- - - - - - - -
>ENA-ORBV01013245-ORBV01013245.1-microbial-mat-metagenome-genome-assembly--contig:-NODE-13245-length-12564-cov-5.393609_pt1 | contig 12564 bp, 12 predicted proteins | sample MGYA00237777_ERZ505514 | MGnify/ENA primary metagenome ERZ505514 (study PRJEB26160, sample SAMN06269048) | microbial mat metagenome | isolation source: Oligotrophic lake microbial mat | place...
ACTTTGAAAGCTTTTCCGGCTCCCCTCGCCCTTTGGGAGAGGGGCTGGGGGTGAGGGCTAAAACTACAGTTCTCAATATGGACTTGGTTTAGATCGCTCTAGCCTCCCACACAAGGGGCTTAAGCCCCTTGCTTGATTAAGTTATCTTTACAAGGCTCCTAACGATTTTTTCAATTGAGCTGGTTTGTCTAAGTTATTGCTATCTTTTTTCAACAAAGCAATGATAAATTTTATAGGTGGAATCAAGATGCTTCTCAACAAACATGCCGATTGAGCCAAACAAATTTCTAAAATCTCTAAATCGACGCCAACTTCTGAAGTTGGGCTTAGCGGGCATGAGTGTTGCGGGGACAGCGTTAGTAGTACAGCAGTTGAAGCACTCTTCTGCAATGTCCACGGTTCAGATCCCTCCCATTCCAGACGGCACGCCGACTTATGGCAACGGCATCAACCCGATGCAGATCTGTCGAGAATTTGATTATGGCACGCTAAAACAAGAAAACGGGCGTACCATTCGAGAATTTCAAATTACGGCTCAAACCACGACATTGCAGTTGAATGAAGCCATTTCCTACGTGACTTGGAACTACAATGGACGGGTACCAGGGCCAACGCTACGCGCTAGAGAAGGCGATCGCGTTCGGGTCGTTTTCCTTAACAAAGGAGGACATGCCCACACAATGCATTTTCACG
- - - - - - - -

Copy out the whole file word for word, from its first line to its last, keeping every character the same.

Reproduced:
>ENA-ORBV01013245-ORBV01013245.1-microbial-mat-metagenome-genome-assembly--contig:-NODE-13245-length-12564-cov-5.393609_pt1 | contig 12564 bp, 12 predicted proteins | sample MGYA00237777_ERZ505514 | MGnify/ENA primary metagenome ERZ505514 (study PRJEB26160, sample SAMN06269048) | microbial mat metagenome | isolation source: Oligotrophic lake microbial mat | place...
ACTTTGAAAGCTTTTCCGGCTCCCCTCGCCCTTTGGGAGAGGGGCTGGGGGTGAGGGCTAAAACTACAGTTCTCAATATGGACTTGGTTTAGATCGCTCTAGCCTCCCACACAAGGGGCTTAAGCCCCTTGCTTGATTAAGTTATCTTTACAAGGCTCCTAACGATTTTTTCAATTGAGCTGGTTTGTCTAAGTTATTGCTATCTTTTTTCAACAAAGCAATGATAAATTTTATAGGTGGAATCAAGATGCTTCTCAACAAACATGCCGATTGAGCCAAACAAATTTCTAAAATCTCTAAATCGACGCCAACTTCTGAAGTTGGGCTTAGCGGGCATGAGTGTTGCGGGGACAGCGTTAGTAGTACAGCAGTTGAAGCACTCTTCTGCAATGTCCACGGTTCAGATCCCTCCCATTCCAGACGGCACGCCGACTTATGGCAACGGCATCAACCCGATGCAGATCTGTCGAGAATTTGATTATGGCACGCTAAAACAAGAAAACGGGCGTACCATTCGAGAATTTCAAATTACGGCTCAAACCACGACATTGCAGTTGAATGAAGCCATTTCCTACGTGACTTGGAACTACAATGGACGGGTACCAGGGCCAACGCTACGCGCTAGAGAAGGCGATCGCGTTCGGGTCGTTTTCCTTAACAAAGGAGGACATGCCCACACAATGCATTTTCACG